So, you believe that it is important for a public figure to be directly involved in politics?

"To put it simply, it's never enough to only be a chronicler of your time. You must become an active contributor. Of course, you can always say, 'I'm not getting involved, it's best to keep quiet. I can tarnish my reputation, stay away from politics, it's all rotten anyway.' We know what politics is, but when I saw decent, respectable citizens on one side, and a demimonde on the other, I couldn't just stay away. I think it is the duty of all citizens, including us musicians, not to stay away."

Some political and social circles in Serbia accused you before of provoking new conflicts in the Balkans by the verse "The church bell rings, portending new storms…".

"Well, I've heard a lot of bad things about myself coming from both sides, Croatian and Serbian. Those who called me out for these verses should have learnt in Croatian – or Serbian, as you prefer – language classes how to analyse a poem. Remember when we were taught poems and stylistic devices back in elementary school, and then for the remaining portion of the class period – or 'lesson', as you would put it in Serbia – we would analyse them and try to answer questions like, 'What was the poet trying to say?' Well, they slept right through that bit of the class period. They should have put in a little more effort, literature is very important, and it's important to know what a metaphor is, or a hyperbole, or an image in poetry in a general sense. That is what I have to say about all those people who don't know what the poet was trying to say."

You are a German language teacher. Have you considered leaving your home country to work abroad, as have many young people there?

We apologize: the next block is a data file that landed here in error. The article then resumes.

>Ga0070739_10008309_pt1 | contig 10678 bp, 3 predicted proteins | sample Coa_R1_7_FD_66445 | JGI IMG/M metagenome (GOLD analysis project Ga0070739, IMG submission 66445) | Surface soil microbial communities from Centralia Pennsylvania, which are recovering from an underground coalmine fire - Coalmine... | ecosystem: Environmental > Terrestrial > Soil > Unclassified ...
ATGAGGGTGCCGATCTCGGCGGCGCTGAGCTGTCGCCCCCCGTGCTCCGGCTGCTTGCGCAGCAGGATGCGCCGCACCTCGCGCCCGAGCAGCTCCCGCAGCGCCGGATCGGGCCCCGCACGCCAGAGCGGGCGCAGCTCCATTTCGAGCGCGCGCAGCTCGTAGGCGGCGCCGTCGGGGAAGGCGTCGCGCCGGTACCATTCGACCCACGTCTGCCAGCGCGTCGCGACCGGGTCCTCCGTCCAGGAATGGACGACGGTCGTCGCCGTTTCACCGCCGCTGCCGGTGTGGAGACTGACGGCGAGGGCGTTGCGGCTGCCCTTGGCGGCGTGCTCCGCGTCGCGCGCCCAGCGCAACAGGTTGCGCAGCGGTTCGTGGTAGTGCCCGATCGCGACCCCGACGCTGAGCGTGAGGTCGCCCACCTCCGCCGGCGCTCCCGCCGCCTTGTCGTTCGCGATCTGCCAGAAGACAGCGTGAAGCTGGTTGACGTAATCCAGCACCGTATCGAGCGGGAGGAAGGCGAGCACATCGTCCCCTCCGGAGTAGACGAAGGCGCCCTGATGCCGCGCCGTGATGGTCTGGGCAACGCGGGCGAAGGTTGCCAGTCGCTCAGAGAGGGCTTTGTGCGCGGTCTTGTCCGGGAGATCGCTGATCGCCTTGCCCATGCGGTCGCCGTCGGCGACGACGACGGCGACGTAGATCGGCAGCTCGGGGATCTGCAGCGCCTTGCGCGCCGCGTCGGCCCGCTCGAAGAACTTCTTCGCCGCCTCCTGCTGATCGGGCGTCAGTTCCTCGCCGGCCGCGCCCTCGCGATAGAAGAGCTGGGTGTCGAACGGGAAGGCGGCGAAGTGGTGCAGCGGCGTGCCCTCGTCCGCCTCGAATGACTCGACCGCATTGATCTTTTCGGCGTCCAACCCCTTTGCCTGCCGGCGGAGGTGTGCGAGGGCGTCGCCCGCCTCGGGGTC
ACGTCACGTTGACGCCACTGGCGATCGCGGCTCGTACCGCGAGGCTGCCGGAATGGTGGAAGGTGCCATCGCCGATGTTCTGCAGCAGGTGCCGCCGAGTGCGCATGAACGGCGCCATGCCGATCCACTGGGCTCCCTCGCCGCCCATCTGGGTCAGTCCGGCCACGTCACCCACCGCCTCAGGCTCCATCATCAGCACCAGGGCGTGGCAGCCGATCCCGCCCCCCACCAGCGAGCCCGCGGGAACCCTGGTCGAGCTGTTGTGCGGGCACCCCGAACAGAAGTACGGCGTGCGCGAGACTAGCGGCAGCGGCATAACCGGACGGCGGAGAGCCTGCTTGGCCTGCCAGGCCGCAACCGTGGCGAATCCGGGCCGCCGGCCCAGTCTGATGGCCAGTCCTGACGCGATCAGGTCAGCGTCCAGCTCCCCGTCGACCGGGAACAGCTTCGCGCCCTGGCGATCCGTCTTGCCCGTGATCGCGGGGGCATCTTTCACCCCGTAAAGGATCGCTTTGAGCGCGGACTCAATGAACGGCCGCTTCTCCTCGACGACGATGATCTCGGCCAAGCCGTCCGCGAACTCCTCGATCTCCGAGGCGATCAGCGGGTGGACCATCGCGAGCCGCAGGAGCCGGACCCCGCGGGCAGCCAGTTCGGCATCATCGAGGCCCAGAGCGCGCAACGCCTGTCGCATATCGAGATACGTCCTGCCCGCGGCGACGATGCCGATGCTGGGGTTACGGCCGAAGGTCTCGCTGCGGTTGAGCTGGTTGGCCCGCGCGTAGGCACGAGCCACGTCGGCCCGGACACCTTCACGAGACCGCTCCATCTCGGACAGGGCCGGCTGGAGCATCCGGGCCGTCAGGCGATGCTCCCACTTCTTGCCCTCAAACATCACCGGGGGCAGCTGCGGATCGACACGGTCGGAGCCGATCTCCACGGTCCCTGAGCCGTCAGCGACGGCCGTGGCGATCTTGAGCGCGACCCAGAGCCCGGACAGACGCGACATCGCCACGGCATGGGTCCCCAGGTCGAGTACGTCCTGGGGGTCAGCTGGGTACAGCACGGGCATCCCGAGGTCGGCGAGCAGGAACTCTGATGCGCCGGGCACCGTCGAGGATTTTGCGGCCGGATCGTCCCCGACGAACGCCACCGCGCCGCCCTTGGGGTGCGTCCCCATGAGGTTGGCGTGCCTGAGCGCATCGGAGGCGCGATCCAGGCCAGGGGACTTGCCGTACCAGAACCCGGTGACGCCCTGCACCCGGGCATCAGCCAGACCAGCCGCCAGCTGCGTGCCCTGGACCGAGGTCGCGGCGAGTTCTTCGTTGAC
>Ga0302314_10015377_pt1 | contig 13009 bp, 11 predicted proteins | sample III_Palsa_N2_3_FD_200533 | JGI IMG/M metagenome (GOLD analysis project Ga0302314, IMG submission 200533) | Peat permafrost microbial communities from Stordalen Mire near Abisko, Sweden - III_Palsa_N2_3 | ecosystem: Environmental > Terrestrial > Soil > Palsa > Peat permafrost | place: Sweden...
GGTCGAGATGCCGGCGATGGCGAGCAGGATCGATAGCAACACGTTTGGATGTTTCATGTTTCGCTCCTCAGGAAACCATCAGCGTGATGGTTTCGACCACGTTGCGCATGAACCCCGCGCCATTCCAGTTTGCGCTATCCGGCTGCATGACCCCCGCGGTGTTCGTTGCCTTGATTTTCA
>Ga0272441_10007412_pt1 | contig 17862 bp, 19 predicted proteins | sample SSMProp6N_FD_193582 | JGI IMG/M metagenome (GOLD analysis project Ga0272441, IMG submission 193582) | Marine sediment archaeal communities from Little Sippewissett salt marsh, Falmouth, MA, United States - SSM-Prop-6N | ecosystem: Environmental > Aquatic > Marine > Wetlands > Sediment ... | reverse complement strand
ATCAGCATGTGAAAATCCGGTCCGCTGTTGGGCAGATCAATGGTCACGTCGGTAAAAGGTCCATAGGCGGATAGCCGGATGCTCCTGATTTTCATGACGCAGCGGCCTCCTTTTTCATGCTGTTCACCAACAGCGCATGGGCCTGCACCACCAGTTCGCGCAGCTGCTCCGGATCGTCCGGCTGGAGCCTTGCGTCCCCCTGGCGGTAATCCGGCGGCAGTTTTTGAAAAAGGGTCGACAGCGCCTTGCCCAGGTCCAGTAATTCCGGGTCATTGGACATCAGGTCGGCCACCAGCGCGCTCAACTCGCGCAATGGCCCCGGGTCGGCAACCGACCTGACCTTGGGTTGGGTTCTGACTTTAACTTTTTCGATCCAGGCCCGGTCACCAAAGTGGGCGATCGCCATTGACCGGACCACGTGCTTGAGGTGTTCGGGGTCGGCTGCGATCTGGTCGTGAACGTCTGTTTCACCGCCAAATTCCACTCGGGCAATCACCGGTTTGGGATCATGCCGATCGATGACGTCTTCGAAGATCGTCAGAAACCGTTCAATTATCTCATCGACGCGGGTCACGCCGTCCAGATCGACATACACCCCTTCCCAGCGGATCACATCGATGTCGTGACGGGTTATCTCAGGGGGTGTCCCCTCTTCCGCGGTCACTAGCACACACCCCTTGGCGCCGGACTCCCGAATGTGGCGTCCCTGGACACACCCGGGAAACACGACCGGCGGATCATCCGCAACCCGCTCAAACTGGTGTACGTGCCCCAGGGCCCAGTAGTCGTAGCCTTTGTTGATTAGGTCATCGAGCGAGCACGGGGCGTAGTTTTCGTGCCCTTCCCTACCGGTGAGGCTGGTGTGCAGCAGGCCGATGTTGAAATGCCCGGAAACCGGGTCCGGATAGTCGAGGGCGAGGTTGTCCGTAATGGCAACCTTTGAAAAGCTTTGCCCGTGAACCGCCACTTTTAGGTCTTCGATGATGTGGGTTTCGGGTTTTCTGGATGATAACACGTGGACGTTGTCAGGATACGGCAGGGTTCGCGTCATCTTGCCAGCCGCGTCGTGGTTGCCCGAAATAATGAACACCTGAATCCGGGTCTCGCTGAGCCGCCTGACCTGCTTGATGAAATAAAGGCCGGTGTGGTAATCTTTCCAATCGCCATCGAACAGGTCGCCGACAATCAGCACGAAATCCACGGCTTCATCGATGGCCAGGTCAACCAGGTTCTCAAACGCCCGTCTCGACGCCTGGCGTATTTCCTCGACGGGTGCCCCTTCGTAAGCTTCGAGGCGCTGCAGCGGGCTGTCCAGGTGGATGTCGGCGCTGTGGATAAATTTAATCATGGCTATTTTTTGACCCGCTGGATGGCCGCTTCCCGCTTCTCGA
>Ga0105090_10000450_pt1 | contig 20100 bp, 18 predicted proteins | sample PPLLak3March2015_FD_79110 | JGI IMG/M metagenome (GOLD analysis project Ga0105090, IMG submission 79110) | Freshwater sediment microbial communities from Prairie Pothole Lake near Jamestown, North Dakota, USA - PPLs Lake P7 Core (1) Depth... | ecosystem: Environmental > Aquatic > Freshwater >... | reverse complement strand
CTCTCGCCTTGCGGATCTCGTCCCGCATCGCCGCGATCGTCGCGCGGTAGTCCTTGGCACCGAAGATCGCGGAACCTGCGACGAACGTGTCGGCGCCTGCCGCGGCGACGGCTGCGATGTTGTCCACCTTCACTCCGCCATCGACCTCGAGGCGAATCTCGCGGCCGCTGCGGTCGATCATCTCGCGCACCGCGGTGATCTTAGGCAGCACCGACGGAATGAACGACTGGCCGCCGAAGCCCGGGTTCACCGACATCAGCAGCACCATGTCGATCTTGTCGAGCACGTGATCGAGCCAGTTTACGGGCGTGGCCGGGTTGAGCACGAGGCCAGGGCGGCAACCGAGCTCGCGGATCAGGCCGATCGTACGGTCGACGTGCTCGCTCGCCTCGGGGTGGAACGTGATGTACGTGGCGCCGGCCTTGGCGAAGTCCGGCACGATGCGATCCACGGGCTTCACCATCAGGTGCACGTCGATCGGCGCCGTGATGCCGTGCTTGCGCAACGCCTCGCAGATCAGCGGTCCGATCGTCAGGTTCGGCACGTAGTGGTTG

"Not a day goes by when I don't consider getting out of here and moving elsewhere – to Denmark, for example, or another country which collects your taxes, but then you know that you have well-kept hospitals and schools, and regular pension payments, and so on and so forth. Then again, I feel close to my neighbourhood and people, through the language, the culture, the work I do, and the friends that I have. I know what it's like living abroad. I was born in Germany, but when I was 13 or 14, I decided to go back to my country – back then it was Yugoslavia. My parents had started to build a house on the outskirts of Zagreb, and it was back then that I felt I wanted to live here. An internal compass of sorts was guiding me, and I think I didn't make a mistake. It was difficult when the horror of the war started. My mother was trying to persuade me to move to Germany. I don't know what would have become of me had I decided to live in Germany, whether I would have had a band or, like my parents, ended up working the assembly line."

Many young people from Croatia have been leaving for Ireland in recent years…

"We have played there a few times. Sure, there are many young people there who work as warehouse staff and waiters, but they're often overqualified for the jobs they do. You know how it is, these youths weren't lucky enough to get jobs here because they didn't know the right people. Here, you have to know someone who knows someone, or you need to have a CDU (HDZ) membership card to get a job. Actually, that is key in getting a job, which is why we are where we are…"

How similar are Serbia and Croatia really?

"I think both countries have a problem with mobsters turned controversial entrepreneurs with strong political ties. They are dangerous people that the laws don't apply to. On the other hand, you have people who can't get a job in the cities they live in, or get ahead in their careers, because they're not members of that sect. What's in place is negative selection, combined with across-the-board pessimism and orchestrated media stultification."